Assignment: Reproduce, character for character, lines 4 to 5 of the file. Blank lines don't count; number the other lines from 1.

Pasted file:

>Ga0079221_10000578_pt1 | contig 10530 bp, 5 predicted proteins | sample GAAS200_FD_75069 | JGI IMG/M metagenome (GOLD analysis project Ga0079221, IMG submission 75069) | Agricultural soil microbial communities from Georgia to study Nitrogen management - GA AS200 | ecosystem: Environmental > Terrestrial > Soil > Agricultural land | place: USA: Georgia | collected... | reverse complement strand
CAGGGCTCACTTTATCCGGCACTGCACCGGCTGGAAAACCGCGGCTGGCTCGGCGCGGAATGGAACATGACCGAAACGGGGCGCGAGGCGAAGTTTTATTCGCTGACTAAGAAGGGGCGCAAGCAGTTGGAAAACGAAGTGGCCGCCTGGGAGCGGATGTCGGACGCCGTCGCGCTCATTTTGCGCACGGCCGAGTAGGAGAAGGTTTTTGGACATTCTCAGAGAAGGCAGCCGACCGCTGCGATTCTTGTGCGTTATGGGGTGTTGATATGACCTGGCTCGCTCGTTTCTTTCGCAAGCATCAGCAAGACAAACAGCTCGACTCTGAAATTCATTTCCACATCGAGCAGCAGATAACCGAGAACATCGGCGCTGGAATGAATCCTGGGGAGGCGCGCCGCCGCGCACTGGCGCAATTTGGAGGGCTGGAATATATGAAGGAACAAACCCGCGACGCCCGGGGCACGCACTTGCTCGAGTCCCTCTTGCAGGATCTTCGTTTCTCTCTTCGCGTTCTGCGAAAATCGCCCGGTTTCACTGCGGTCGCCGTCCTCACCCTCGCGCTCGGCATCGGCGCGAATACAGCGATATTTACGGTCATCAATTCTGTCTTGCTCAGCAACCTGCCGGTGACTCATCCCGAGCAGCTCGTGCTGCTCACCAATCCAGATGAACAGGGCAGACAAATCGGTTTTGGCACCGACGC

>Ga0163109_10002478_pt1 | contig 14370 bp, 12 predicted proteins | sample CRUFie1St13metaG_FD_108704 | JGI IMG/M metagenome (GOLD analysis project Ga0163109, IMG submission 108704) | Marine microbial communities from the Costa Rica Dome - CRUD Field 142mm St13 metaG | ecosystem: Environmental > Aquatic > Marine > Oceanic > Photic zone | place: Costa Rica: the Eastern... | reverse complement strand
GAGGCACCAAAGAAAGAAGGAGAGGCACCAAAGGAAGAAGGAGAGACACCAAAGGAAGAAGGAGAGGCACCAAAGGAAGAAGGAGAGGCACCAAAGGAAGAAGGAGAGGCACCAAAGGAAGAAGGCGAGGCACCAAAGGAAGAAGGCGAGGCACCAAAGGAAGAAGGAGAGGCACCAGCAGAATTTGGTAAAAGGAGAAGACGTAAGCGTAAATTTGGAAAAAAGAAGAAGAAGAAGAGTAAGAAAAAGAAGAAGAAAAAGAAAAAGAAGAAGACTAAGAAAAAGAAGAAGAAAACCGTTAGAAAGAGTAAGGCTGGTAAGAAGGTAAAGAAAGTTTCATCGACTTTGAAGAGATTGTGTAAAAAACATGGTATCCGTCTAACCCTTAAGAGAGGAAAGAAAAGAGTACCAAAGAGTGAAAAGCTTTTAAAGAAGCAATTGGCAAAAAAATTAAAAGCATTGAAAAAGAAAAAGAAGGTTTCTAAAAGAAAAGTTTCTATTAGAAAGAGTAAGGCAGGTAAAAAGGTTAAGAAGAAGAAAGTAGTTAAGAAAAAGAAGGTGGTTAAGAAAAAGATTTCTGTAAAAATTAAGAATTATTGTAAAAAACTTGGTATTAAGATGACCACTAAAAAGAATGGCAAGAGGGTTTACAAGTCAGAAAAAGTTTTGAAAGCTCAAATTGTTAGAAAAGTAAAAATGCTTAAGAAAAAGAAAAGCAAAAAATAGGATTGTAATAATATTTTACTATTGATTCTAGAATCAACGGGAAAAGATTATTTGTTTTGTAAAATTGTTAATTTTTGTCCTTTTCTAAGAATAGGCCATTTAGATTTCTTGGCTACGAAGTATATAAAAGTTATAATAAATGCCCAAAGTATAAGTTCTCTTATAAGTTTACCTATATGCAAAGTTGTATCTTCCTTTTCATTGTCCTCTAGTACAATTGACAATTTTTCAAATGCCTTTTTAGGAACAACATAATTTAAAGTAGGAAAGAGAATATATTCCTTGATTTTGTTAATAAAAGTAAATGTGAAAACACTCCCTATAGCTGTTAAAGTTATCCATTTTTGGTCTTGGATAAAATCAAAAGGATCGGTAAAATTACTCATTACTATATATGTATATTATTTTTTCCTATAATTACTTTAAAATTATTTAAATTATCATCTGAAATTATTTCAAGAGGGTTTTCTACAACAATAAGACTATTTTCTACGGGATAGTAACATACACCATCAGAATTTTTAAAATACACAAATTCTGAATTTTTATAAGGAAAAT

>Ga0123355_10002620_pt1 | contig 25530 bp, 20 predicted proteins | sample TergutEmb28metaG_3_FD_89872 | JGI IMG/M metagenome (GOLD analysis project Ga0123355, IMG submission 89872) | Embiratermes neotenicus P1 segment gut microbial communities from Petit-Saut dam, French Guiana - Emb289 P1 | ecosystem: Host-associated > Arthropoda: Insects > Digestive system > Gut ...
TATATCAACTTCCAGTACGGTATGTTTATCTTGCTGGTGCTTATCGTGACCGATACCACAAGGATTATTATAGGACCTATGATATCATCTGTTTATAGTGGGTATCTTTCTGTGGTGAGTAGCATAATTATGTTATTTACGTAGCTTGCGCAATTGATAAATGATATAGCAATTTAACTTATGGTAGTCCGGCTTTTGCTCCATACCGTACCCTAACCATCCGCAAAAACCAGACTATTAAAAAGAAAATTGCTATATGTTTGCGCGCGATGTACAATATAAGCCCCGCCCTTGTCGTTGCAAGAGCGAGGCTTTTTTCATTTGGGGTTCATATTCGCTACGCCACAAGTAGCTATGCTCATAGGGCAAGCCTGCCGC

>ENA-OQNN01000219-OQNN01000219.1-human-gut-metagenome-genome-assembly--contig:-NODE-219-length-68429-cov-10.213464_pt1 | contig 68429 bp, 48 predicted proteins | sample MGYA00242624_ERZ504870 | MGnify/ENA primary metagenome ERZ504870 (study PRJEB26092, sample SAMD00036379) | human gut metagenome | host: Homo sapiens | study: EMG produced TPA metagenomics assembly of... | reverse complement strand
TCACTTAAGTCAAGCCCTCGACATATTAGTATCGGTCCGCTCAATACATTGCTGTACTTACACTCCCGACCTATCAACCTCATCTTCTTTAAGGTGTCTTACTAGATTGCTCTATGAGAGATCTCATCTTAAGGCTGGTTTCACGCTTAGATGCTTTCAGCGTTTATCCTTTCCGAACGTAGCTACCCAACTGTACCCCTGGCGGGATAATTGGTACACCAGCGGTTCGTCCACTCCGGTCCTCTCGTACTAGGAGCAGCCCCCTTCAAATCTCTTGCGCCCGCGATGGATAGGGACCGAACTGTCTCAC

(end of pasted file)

GAGGCACCAAAGAAAGAAGGAGAGGCACCAAAGGAAGAAGGAGAGACACCAAAGGAAGAAGGAGAGGCACCAAAGGAAGAAGGAGAGGCACCAAAGGAAGAAGGAGAGGCACCAAAGGAAGAAGGCGAGGCACCAAAGGAAGAAGGCGAGGCACCAAAGGAAGAAGGAGAGGCACCAGCAGAATTTGGTAAAAGGAGAAGACGTAAGCGTAAATTTGGAAAAAAGAAGAAGAAGAAGAGTAAGAAAAAGAAGAAGAAAAAGAAAAAGAAGAAGACTAAGAAAAAGAAGAAGAAAACCGTTAGAAAGAGTAAGGCTGGTAAGAAGGTAAAGAAAGTTTCATCGACTTTGAAGAGATTGTGTAAAAAACATGGTATCCGTCTAACCCTTAAGAGAGGAAAGAAAAGAGTACCAAAGAGTGAAAAGCTTTTAAAGAAGCAATTGGCAAAAAAATTAAAAGCATTGAAAAAGAAAAAGAAGGTTTCTAAAAGAAAAGTTTCTATTAGAAAGAGTAAGGCAGGTAAAAAGGTTAAGAAGAAGAAAGTAGTTAAGAAAAAGAAGGTGGTTAAGAAAAAGATTTCTGTAAAAATTAAGAATTATTGTAAAAAACTTGGTATTAAGATGACCACTAAAAAGAATGGCAAGAGGGTTTACAAGTCAGAAAAAGTTTTGAAAGCTCAAATTGTTAGAAAAGTAAAAATGCTTAAGAAAAAGAAAAGCAAAAAATAGGATTGTAATAATATTTTACTATTGATTCTAGAATCAACGGGAAAAGATTATTTGTTTTGTAAAATTGTTAATTTTTGTCCTTTTCTAAGAATAGGCCATTTAGATTTCTTGGCTACGAAGTATATAAAAGTTATAATAAATGCCCAAAGTATAAGTTCTCTTATAAGTTTACCTATATGCAAAGTTGTATCTTCCTTTTCATTGTCCTCTAGTACAATTGACAATTTTTCAAATGCCTTTTTAGGAACAACATAATTTAAAGTAGGAAAGAGAATATATTCCTTGATTTTGTTAATAAAAGTAAATGTGAAAACACTCCCTATAGCTGTTAAAGTTATCCATTTTTGGTCTTGGATAAAATCAAAAGGATCGGTAAAATTACTCATTACTATATATGTATATTATTTTTTCCTATAATTACTTTAAAATTATTTAAATTATCATCTGAAATTATTTCAAGAGGGTTTTCTACAACAATAAGACTATTTTCTACGGGATAGTAACATACACCATCAGAATTTTTAAAATACACAAATTCTGAATTTTTATAAGGAAAAT

>Ga0123355_10002620_pt1 | contig 25530 bp, 20 predicted proteins | sample TergutEmb28metaG_3_FD_89872 | JGI IMG/M metagenome (GOLD analysis project Ga0123355, IMG submission 89872) | Embiratermes neotenicus P1 segment gut microbial communities from Petit-Saut dam, French Guiana - Emb289 P1 | ecosystem: Host-associated > Arthropoda: Insects > Digestive system > Gut ...